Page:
Nunn's Applied Respiratory Physiology, 5th Edition. By Andrew B. Lumb. Oxford, Butterworth-Heinemann, 2000. Pages: 687. Price: $115.00.
For over 30 yr, John Nunn's Applied Respiratory Physiology has served as a standard reference for generations of physicians wishing to ground their clinical practice firmly on a physiologic foundation. Its enduring popularity is a testimony to Dr. Nunn's skills as communicator and scientist and his unflagging energy in keeping abreast of developments in the field. Many investigators, including myself, have presented work at scientific meetings and then were immediately accosted by Dr. Nunn, pencil and pad in hand, wanting to get the details right so that the results could be included in the next edition of his text.
In this new edition, Dr. Nunn, upon his retirement, passes the torch to a practicing clinician with research interests, Dr. Andrew Lumb. Reflecting this change, this edition is more clinically focused, with a greater emphasis on the pathophysiology of pulmonary disease, which is now accorded a separate section. Readers will find this reorganization of material welcome. New chapters discuss specifically airway diseases, and, in an interesting conjunction, breathing in closed environments, ranging from closed-circle anesthesia to space habitation. At the same time, core information, such as the classic description of oxygen's journey from environment to mitochondria, is preserved from earlier editions, including the beloved elegant line drawings and diagrams, which prove that the current fad of multicolored text and figures is not necessary to convey information effectively.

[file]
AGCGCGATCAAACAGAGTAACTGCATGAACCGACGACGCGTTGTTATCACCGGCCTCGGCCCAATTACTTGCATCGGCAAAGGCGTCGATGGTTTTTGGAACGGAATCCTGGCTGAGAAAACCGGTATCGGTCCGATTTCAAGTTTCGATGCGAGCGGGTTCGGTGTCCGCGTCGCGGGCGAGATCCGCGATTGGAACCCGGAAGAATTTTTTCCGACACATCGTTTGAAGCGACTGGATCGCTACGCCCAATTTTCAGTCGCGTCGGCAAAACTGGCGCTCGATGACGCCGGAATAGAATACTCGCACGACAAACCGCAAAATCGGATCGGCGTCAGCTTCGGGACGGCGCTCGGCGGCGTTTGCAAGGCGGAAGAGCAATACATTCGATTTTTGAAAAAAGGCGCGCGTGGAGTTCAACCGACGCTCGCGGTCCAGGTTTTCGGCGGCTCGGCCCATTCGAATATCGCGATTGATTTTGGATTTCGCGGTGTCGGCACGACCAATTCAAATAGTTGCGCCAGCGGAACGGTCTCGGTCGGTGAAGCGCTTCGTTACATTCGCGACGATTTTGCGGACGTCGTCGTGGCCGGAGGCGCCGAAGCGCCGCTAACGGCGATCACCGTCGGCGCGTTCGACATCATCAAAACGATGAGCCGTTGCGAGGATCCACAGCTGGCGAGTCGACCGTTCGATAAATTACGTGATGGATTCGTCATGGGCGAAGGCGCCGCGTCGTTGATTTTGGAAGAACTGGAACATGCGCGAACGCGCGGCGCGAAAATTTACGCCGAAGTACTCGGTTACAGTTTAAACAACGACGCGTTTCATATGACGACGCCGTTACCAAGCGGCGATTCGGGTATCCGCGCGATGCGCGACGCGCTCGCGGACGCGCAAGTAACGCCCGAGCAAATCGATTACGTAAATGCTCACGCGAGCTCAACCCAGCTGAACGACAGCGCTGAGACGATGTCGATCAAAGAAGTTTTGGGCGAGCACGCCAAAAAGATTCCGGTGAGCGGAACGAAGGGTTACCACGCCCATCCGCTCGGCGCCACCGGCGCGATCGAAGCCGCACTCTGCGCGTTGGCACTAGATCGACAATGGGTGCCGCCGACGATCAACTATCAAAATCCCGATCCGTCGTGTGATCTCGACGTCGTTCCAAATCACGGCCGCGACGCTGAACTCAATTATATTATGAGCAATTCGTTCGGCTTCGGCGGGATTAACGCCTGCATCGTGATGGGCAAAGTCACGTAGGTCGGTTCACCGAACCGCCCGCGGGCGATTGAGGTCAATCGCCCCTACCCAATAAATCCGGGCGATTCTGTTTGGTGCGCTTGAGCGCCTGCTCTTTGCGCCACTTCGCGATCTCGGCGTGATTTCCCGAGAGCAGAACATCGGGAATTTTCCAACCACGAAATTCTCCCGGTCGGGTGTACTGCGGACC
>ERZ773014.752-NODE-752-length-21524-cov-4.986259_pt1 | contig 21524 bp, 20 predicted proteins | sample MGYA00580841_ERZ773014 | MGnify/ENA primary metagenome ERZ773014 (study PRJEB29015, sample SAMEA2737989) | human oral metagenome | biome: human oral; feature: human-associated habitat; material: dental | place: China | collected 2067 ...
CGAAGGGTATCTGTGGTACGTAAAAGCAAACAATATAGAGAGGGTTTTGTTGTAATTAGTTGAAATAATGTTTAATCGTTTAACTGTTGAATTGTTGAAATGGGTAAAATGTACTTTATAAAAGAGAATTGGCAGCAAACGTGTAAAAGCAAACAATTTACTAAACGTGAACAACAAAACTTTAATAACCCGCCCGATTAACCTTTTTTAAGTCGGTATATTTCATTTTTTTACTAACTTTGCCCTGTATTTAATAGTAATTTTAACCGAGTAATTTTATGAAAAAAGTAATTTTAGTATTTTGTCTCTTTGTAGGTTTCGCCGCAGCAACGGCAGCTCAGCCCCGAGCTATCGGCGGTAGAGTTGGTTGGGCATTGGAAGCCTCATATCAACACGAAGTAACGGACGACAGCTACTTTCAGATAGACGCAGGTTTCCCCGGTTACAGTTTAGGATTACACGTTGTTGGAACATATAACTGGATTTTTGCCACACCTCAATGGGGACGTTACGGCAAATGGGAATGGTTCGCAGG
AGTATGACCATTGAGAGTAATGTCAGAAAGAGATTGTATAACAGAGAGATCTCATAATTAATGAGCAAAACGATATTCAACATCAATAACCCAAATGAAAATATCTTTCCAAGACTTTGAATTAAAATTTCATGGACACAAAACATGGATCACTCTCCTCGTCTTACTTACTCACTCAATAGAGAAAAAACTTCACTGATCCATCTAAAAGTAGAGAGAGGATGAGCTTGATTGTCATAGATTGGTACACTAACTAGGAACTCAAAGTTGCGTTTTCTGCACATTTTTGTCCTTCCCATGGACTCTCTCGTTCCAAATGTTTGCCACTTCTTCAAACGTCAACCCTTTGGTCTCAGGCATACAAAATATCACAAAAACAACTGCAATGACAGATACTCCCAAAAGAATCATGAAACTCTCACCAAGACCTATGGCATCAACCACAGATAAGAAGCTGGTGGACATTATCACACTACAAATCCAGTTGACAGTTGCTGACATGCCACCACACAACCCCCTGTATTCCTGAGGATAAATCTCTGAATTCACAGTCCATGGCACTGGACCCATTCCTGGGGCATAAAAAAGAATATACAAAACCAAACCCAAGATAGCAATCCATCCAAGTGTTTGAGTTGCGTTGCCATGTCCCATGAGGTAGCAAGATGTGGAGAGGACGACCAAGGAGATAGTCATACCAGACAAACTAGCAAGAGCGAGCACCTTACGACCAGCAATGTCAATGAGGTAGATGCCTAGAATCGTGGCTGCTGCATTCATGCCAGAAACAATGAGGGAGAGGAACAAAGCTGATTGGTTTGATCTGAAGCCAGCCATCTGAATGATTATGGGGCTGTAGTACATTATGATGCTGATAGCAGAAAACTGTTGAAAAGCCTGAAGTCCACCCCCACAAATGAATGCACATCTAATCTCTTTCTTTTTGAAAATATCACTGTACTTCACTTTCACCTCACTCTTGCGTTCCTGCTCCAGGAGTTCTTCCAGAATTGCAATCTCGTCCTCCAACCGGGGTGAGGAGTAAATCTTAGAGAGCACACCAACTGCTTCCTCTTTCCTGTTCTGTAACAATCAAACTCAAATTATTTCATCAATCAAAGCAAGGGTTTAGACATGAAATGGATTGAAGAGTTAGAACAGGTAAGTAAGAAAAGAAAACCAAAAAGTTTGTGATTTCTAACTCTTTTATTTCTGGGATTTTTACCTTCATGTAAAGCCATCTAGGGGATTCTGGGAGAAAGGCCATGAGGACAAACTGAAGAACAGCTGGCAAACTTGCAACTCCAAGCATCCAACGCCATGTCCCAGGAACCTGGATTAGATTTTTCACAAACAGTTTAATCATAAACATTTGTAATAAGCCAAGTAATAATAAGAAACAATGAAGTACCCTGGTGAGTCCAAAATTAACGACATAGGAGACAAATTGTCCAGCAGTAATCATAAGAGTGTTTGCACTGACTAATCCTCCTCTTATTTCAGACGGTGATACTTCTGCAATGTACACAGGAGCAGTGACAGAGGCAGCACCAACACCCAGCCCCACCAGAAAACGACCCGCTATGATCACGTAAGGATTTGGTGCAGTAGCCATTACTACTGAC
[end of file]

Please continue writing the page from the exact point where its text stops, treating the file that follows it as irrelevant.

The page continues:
Considering the wide range of disciplines now important to pulmonary physiology (from molecular biology to physics), keeping a single-authored text up-to-date is a daunting task indeed. Happily, Dr. Lumb is usually up to the challenge. For example, the chapter on the effects of anesthesia on the respiratory system nicely summarizes the recent literature, a feat that some recent editions of standard anesthesia texts have been unable to achieve. Although discussion of significant developments in other areas (such as recent work detailing the importance of nongravitational factors in determining pulmonary blood flow) is sometimes omitted, this does not detract from the overall utility of the text. Some may wish for a more detailed treatment of current “hot topics,” such as ventilator-induced lung injury, but to me, much of this book's charm lies in its evenhanded treatment of a wide range of subjects ranging from the topical to the obscure. Plenty of texts talk about ventilators in excruciating detail, but where else can you learn about earth's prebiotic atmosphere (a sort of steamy seltzer), how oxygen tension was monitored in diesel-powered submarines (during long dives, cigarettes wouldn't ignite), or why the supersonic Concorde was designed with small windows (to slow the rate of decompression at high altitudes in case of window failure)?
In these days of gene therapy and molecular medicine, it is frightening how little many in the current generation of medical students and residents understand about basic principles of respiratory physiology. This perhaps should not be surprising, considering that many of their teachers, who are often more concerned with ion channels or clinical practice, do not understand them either. For this reason, this wonderful book is more important that ever. Every anesthesia resident should read it, and every anesthesiologist should have a copy nearby.